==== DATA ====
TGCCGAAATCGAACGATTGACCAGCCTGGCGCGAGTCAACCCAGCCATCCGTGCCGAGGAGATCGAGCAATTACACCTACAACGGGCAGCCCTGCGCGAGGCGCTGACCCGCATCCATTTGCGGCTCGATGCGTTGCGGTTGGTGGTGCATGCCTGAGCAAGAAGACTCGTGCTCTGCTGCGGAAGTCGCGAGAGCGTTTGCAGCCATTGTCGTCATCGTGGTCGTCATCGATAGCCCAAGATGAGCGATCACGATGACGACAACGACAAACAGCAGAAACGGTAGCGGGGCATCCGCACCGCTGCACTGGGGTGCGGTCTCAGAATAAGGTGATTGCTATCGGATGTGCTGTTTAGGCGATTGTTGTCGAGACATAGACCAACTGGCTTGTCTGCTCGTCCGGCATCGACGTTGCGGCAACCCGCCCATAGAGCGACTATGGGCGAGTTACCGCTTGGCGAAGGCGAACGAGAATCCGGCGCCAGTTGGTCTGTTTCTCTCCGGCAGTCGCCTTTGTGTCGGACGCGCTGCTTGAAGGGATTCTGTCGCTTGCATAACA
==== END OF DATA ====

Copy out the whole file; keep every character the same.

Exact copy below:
TGCCGAAATCGAACGATTGACCAGCCTGGCGCGAGTCAACCCAGCCATCCGTGCCGAGGAGATCGAGCAATTACACCTACAACGGGCAGCCCTGCGCGAGGCGCTGACCCGCATCCATTTGCGGCTCGATGCGTTGCGGTTGGTGGTGCATGCCTGAGCAAGAAGACTCGTGCTCTGCTGCGGAAGTCGCGAGAGCGTTTGCAGCCATTGTCGTCATCGTGGTCGTCATCGATAGCCCAAGATGAGCGATCACGATGACGACAACGACAAACAGCAGAAACGGTAGCGGGGCATCCGCACCGCTGCACTGGGGTGCGGTCTCAGAATAAGGTGATTGCTATCGGATGTGCTGTTTAGGCGATTGTTGTCGAGACATAGACCAACTGGCTTGTCTGCTCGTCCGGCATCGACGTTGCGGCAACCCGCCCATAGAGCGACTATGGGCGAGTTACCGCTTGGCGAAGGCGAACGAGAATCCGGCGCCAGTTGGTCTGTTTCTCTCCGGCAGTCGCCTTTGTGTCGGACGCGCTGCTTGAAGGGATTCTGTCGCTTGCATAACA